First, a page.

WOODWARD:  Yes, he did.  The first thing that I used as a reporter or tried to use was information that Spiro Agnew, then vice president, had taken some money.  And a reporter and I went looking at it, and Richard Cohen of “The Washington Post,” who was then the top Maryland reporter, thought it was preposterous, but we checked, and couldn’t get anywhere.  And then, of course, we now know Agnew took these kind of bribes. 

IMUS:  So the information that you got from him through all of the information you got, before Watergate and obviously after Watergate, all had to do with the Nixon administration?

WOODWARD:  Well, let’s see. 

IMUS:  In one way or another?

WOODWARD:  Yes, as best I can tell, because that was the administration in power.  Sure.  Yes.  I mean, Felt retired from the FBI in the summer of ‘73, and Nixon was still in office. 

IMUS:  Now, when Mr. Felt at that time was a fairly-when you first met him, was a high-ranking official at the FBI, subsequently became the number three guy at the FBI, and then-and then was the number two guy at the FBI. 

WOODWARD:  Right, yes.

IMUS:  And when L. Patrick Gray was appointed, he was essentially responsible for the day-to-day operation of the FBI.  Did Bradlee or did you and Carl sit around and think, man, this is-there’s something weird about that number two guy at the FBI leaking this information to us? 

WOODWARD:  Well, you know, it’s not-it’s not leaking.  And, you know, we’re going to put out a-the long version in a book of this, about this and the whole sequence, but sources are not born, they’re nurtured.  And this is somebody I met accidentally. 

We got to know each other basically because I was trying to figure out what to do with my life at that point after getting out of the Navy.  And he was kind of a career counselor-mentor.  And then when I went I into journalism, I said, “Well, that’s great, you can help me with stories.”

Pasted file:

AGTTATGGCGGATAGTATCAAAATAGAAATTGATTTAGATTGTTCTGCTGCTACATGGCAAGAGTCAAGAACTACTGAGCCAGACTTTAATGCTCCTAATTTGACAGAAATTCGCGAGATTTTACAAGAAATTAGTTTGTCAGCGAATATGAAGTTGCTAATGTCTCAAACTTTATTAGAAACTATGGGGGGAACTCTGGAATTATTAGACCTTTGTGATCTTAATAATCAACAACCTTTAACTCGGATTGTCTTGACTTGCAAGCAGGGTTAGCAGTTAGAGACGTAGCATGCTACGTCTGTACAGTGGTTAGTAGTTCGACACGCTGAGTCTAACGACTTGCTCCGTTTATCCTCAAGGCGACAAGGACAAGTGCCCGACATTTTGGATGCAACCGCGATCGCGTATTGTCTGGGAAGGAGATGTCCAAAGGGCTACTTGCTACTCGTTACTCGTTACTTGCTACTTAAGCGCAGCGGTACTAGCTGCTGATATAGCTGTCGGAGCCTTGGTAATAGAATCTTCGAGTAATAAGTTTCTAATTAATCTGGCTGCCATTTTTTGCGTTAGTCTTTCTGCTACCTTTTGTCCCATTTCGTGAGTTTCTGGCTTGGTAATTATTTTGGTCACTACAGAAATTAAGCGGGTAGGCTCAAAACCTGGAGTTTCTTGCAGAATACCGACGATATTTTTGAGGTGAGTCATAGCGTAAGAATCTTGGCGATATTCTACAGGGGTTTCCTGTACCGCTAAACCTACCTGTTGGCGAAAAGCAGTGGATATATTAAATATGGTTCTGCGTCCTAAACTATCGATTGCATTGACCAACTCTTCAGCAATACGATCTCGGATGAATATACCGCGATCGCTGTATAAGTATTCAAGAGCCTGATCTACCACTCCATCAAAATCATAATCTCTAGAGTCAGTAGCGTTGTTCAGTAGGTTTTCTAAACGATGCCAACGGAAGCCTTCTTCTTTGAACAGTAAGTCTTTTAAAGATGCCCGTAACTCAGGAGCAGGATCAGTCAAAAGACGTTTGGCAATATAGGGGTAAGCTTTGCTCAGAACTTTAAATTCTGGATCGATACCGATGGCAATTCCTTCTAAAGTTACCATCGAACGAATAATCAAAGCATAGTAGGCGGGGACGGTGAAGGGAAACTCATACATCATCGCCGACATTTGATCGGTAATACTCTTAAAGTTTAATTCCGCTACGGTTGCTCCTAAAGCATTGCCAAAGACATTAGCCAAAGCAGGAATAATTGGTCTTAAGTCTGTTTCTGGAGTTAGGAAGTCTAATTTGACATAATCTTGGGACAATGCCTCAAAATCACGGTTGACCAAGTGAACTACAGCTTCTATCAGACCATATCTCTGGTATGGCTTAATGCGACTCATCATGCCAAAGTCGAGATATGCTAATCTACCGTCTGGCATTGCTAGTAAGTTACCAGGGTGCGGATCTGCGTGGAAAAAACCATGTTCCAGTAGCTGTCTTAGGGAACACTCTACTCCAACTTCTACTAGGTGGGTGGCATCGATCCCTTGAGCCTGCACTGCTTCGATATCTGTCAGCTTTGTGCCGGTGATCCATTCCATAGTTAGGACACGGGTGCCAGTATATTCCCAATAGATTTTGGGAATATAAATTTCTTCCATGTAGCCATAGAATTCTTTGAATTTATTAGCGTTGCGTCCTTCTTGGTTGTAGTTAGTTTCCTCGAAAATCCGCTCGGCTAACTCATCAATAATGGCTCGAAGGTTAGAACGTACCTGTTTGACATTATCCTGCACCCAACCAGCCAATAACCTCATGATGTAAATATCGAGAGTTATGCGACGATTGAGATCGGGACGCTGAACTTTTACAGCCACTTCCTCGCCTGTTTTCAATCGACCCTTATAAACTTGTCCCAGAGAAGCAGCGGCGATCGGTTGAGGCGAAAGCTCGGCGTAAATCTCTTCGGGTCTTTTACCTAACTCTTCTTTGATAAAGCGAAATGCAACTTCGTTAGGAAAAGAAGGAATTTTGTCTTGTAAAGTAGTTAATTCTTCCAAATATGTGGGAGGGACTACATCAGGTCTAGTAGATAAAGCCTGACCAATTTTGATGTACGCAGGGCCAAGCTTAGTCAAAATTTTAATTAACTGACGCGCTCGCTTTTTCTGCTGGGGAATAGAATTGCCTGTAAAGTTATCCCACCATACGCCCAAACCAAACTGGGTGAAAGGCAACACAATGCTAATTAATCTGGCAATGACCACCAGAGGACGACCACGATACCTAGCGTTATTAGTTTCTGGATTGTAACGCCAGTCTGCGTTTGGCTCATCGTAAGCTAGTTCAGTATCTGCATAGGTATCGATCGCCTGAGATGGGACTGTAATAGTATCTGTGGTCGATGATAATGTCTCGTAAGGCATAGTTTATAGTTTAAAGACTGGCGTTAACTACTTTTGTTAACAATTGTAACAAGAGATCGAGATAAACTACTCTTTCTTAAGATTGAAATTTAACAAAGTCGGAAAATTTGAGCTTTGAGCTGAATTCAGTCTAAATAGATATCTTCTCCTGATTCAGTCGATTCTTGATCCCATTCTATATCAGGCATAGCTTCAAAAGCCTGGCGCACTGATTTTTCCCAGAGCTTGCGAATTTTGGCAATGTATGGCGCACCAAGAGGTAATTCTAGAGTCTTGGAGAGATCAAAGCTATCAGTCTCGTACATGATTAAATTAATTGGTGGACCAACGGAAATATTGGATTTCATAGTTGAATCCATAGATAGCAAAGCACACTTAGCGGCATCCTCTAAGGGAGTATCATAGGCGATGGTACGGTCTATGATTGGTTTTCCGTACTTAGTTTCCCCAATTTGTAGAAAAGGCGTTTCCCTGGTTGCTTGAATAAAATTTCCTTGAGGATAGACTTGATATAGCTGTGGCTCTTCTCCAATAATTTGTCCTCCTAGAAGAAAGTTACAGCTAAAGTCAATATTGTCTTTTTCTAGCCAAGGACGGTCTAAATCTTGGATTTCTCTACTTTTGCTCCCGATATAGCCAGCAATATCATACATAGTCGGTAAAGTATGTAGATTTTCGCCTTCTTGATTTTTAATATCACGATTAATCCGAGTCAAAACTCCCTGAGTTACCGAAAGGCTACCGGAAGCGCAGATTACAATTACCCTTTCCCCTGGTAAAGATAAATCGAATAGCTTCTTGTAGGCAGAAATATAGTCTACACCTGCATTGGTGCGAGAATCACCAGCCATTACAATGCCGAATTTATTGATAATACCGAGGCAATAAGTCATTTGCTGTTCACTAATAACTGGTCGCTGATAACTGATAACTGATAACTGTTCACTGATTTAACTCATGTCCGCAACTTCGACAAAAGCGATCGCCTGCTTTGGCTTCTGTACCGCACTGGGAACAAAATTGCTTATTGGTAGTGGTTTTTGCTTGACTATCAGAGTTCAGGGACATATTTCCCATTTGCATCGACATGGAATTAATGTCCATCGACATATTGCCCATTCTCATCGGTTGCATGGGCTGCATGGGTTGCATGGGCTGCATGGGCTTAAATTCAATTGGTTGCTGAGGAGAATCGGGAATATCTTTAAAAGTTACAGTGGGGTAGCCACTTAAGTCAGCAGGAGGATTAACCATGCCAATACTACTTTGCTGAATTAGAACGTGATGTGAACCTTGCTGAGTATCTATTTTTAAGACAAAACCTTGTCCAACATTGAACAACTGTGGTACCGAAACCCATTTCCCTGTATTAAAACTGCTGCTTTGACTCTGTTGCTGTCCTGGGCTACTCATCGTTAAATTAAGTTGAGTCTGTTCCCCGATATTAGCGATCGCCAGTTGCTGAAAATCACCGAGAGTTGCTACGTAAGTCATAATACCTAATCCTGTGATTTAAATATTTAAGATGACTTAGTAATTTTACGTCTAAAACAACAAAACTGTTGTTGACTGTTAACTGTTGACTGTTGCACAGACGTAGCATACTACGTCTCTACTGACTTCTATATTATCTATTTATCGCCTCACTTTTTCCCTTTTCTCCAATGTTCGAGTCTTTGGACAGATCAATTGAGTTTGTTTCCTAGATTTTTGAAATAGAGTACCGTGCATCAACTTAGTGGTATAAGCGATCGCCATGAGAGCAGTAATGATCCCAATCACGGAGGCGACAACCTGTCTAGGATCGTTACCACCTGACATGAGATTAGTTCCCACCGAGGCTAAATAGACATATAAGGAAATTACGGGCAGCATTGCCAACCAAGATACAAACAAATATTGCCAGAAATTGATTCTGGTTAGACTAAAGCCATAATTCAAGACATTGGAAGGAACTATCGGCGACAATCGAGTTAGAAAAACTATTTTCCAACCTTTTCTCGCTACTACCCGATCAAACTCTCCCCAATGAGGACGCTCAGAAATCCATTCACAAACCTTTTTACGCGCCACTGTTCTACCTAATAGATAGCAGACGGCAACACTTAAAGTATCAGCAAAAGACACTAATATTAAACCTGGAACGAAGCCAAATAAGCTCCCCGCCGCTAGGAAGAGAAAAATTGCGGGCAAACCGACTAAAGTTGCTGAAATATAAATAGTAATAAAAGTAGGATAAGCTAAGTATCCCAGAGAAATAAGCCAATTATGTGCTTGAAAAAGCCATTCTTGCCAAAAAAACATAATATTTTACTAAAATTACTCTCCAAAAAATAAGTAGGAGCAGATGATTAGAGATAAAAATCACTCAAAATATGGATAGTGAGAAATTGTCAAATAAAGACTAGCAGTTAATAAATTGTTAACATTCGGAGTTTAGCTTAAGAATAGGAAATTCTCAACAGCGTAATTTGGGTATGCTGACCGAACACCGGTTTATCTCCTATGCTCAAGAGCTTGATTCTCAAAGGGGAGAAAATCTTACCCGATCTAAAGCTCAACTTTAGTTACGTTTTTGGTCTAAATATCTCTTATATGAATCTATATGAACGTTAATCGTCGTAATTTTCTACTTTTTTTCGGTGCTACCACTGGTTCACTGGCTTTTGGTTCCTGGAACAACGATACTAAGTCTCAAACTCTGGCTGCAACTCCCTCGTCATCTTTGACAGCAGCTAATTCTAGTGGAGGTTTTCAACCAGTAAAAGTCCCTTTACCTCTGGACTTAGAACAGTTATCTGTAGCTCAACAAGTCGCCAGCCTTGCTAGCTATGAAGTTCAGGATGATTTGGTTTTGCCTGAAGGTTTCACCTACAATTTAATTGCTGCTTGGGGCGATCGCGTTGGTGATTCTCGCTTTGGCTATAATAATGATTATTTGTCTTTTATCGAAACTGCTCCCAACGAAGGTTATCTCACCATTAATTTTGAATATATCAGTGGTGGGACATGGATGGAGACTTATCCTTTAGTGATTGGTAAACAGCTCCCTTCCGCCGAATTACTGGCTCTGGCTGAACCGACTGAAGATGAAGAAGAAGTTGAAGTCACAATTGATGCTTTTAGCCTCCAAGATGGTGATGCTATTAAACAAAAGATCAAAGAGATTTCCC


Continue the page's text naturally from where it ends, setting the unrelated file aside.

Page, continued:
And he wasn’t too happy with that, but you press and you nurture, and you go back and back.  And he was a very, very reluctant source.  He was somebody who was not delivering specific information from bureau files.  And as best I can tell, I think in his own mind he was just giving us a kind of overall guidance, and not saying, oh, yes, there’s this 302 that says the following. 

IMUS:  So you-well, if you don’t describe what he was doing as leaking information, then what was he doing? 

WOODWARD:  Well, he was-he helped us immeasurably.  But, you know, there were so many other sources. 

Carl Bernstein just walked in here.  He wanted to (INAUDIBLE).

CARL BERNSTEIN:  Hey, Don.  Good morning.

IMUS:  Hi, Carl.  How are you? 

BERNSTEIN:  Good morning. 

IMUS:  I’m just asking-I’m asking Bob about what exactly Felt was doing, if he wasn’t leaking information.  He was providing some-providing guidance?  I mean, how would you characterize what he was doing? 

BERNSTEIN:  I think there’s a lot more guidance than actually giving of information.  I always stay away from the term “leak,” because usually it’s held to get information out of anybody, including people who are inclined to be willing to give it to you, that usually you still have to do some real pulling.  And this was the case. 

He was a very reluctant giver of information.  And also, that I asked Bob yesterday, “How many meetings and phone calls do you think there were in the whole time that we covered the story?”  And it’s fewer than 10.